UK: Engineering services alliance Actuate UK is working with Energy Systems Catapult, a UK energy systems innovation company, to address the net-zero skills challenge.
Energy Systems Catapult (ESC) is an independent, not for profit, centre of excellence for energy systems innovation and transformation, helping innovators and industry to decarbonise the energy system across the UK.
With the built environment responsible for more than 40% of all carbon emissions, skills shortages in key engineering professions could derail the UK’s plans for decarbonising buildings and preparing the UK for a net zero economy.
In addition, Actuate UK recognises that the net zero challenge will require the sector to look to people with IT/digital, creative, energy systems, and AI skills, as well as more ‘traditional’ engineering.
These are the issues to be tackled by this new strategic research project, funded by the Engineering Services Training Trust Ltd (ESTTL), with the outcomes to be shared with partner industry organisations in the umbrella body Actuate UK so the improved understanding and training innovations can benefit the whole engineering services sector.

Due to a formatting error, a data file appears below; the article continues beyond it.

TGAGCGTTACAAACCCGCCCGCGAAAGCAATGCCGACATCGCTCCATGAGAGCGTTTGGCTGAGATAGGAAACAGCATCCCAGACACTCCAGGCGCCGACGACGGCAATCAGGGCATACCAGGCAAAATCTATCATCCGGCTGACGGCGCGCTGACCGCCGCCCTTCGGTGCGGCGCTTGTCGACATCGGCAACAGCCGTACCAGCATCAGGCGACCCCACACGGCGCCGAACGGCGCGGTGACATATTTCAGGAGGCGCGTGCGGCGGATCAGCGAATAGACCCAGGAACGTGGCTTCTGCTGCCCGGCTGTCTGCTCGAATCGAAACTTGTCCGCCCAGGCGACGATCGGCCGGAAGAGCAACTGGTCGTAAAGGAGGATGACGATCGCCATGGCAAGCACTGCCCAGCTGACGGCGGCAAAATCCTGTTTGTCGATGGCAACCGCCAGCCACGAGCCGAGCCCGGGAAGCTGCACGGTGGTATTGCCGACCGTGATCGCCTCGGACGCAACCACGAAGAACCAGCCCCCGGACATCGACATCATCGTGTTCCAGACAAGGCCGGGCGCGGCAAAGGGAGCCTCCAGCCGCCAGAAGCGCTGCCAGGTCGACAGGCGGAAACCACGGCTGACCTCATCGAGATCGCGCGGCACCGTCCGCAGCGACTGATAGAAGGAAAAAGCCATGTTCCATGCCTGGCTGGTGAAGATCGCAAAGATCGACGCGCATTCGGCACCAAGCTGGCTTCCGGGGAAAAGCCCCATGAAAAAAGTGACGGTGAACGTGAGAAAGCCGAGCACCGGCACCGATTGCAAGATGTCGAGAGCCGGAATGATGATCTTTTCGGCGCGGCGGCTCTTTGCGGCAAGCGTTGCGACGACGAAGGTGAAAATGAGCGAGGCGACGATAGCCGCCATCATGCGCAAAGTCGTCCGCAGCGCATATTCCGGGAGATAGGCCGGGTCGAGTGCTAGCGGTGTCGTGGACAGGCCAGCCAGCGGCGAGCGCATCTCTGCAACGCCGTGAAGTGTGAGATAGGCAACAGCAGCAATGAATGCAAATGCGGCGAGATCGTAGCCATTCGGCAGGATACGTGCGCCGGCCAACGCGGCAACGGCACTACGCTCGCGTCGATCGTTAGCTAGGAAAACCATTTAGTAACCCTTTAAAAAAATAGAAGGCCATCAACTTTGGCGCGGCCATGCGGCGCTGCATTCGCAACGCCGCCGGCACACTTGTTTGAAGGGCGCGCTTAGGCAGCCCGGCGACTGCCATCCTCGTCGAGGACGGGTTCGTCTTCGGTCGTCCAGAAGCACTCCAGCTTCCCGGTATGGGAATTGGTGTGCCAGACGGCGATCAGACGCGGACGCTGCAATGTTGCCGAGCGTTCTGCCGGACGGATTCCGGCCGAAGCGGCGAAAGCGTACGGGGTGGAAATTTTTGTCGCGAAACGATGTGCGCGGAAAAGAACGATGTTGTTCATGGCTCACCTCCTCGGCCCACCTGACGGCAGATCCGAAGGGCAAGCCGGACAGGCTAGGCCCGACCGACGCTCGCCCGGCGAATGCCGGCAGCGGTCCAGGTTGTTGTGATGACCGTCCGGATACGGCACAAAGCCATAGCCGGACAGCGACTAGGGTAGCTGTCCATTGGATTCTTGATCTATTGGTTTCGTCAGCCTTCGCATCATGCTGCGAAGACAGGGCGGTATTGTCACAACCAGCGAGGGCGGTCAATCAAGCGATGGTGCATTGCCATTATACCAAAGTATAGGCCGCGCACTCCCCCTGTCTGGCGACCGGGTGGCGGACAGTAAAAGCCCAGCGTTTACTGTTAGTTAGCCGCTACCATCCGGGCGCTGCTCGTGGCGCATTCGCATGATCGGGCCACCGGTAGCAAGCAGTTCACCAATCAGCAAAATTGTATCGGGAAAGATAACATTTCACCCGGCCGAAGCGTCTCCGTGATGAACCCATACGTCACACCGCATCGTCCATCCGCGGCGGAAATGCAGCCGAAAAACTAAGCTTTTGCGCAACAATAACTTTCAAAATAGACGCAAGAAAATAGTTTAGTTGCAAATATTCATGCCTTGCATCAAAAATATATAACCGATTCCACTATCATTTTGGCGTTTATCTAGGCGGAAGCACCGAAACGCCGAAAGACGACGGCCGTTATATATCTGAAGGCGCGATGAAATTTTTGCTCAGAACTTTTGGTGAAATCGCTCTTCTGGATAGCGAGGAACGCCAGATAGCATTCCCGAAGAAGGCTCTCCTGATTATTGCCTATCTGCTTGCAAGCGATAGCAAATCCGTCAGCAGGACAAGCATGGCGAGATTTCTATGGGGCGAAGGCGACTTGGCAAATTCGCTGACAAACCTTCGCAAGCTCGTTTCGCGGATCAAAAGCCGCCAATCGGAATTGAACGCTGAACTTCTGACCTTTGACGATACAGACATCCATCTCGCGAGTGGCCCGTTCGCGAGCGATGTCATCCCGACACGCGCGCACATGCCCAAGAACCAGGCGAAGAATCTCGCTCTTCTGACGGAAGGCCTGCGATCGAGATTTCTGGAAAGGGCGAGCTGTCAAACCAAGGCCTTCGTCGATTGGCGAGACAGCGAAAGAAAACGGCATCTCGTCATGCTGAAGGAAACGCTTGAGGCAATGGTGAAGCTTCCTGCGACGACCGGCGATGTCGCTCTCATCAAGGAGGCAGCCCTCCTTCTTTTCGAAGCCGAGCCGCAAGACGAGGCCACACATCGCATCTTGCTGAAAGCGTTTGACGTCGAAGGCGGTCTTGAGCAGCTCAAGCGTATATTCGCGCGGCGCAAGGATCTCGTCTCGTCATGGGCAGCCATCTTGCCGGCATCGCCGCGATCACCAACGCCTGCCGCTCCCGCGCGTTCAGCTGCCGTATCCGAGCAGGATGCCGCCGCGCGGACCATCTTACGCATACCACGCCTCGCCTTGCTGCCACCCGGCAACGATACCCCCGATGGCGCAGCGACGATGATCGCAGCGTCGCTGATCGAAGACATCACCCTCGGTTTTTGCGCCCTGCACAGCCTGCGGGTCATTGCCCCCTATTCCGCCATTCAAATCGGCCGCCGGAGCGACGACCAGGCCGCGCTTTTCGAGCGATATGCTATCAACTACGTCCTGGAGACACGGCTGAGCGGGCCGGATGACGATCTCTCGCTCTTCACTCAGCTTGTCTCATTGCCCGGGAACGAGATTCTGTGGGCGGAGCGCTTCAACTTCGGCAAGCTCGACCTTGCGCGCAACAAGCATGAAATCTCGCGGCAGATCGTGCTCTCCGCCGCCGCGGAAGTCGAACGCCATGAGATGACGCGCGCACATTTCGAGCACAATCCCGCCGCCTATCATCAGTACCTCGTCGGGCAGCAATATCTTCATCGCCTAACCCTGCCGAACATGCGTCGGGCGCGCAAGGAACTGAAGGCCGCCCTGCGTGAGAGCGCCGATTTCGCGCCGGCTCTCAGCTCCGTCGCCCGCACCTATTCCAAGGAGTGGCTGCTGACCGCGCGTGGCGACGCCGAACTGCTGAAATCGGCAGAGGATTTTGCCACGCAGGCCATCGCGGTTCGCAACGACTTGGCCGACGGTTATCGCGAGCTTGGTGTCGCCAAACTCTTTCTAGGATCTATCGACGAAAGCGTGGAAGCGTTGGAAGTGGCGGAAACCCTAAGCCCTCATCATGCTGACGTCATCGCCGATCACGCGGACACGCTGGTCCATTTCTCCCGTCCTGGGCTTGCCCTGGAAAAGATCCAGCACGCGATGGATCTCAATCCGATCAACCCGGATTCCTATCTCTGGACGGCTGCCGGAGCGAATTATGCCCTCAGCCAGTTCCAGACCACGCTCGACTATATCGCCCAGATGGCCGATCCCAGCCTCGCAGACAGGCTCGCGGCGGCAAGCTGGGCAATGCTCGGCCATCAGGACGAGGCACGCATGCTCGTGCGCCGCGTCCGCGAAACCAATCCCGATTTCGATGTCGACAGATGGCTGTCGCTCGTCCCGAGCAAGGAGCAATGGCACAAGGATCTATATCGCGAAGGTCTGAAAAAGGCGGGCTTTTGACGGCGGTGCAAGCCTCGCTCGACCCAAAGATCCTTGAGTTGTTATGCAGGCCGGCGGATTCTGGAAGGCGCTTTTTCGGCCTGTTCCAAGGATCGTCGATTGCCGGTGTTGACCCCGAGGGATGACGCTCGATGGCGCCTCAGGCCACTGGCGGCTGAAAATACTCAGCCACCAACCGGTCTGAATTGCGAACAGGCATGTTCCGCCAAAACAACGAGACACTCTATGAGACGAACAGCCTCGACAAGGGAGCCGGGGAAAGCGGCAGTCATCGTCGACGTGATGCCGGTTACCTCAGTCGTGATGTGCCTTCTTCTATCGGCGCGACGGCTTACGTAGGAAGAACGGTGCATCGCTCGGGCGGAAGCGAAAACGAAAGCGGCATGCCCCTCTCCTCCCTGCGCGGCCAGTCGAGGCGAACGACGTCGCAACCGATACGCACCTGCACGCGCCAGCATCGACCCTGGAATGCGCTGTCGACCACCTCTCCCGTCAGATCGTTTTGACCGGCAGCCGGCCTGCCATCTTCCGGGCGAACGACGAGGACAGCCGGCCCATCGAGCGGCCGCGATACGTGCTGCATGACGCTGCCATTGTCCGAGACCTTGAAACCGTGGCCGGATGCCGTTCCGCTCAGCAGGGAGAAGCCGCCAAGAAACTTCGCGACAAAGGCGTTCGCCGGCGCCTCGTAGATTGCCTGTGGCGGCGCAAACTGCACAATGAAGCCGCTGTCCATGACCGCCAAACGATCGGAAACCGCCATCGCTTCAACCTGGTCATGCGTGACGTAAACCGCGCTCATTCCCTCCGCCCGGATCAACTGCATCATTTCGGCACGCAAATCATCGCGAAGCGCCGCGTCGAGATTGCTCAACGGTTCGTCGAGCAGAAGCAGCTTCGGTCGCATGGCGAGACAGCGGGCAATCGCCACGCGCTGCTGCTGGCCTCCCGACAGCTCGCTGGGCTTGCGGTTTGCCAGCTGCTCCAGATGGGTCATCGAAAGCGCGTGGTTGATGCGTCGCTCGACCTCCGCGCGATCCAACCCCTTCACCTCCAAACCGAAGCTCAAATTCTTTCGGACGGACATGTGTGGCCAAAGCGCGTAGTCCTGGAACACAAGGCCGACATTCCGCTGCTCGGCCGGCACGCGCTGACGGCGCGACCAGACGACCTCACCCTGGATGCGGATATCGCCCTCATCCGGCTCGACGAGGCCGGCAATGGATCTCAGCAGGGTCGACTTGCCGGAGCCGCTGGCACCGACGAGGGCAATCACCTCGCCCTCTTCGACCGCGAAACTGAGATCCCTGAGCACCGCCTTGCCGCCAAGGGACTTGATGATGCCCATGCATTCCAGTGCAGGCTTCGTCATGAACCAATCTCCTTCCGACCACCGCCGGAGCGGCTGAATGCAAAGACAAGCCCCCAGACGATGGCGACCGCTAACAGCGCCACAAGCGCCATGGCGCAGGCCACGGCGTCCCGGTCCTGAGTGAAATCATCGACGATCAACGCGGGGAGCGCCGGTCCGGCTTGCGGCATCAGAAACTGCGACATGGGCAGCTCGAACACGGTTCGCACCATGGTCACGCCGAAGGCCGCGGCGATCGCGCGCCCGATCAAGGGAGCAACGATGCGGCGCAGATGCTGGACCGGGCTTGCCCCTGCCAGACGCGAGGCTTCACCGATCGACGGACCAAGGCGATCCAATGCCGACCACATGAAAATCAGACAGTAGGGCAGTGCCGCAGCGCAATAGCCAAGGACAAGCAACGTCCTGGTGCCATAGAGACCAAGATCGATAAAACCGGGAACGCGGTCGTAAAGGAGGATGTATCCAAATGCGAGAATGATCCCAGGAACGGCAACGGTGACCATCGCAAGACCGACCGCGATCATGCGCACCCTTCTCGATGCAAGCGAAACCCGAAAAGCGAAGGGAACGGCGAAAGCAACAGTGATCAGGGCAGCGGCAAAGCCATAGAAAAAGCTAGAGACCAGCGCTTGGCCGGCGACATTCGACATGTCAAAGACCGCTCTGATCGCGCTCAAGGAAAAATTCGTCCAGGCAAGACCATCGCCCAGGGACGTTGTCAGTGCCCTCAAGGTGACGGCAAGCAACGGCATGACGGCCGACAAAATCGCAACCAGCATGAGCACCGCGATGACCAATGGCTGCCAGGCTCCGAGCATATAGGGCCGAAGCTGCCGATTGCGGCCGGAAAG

The research will also seek to quantify the benefits to business from having well-trained, competent people, and the business case for companies to be involved in skills development.
The Energy Systems Catapult capabilities director, Richard Halsey, said: “We’re embarking on an in-depth study of the built environment sector, aiming to take a once in a generation opportunity to produce ‘a robust strategy’ to transform the culture to encourage upskilling and unleash innovation.”
Helen Yeulet, director of training and skills of Building Engineering Services Association (BESA), who also leads the Actuate UK Skills Group, will be working with ESC and industry stakeholders on the project.
“To remain at the heart of the net zero discussion we must ensure we have a suitably trained workforce with a range of new skills to go with the technical and process innovations our sector has already developed,” she said.
“Employers will need to recruit from a much wider demographic than we do currently – to meet our responsibilities and take advantage of the huge business opportunities. Our work with the ESC will help to clarify what strategies and innovations we need to make progress.”
The ESC has been working on understanding the skills needed to address the transition to net zero for more than two years. It has already set in motion a process of first defining the causes of the problem and then working with stakeholders to trial potential solutions. Key considerations include securing the buy-in of stakeholders by ensuring the commercial and technical feasibility of its ideas leading to better training and recruitment outcomes.
Companies and individuals willing to support the future skills development of the industry are asked to contact the ESC by filling out this survey form.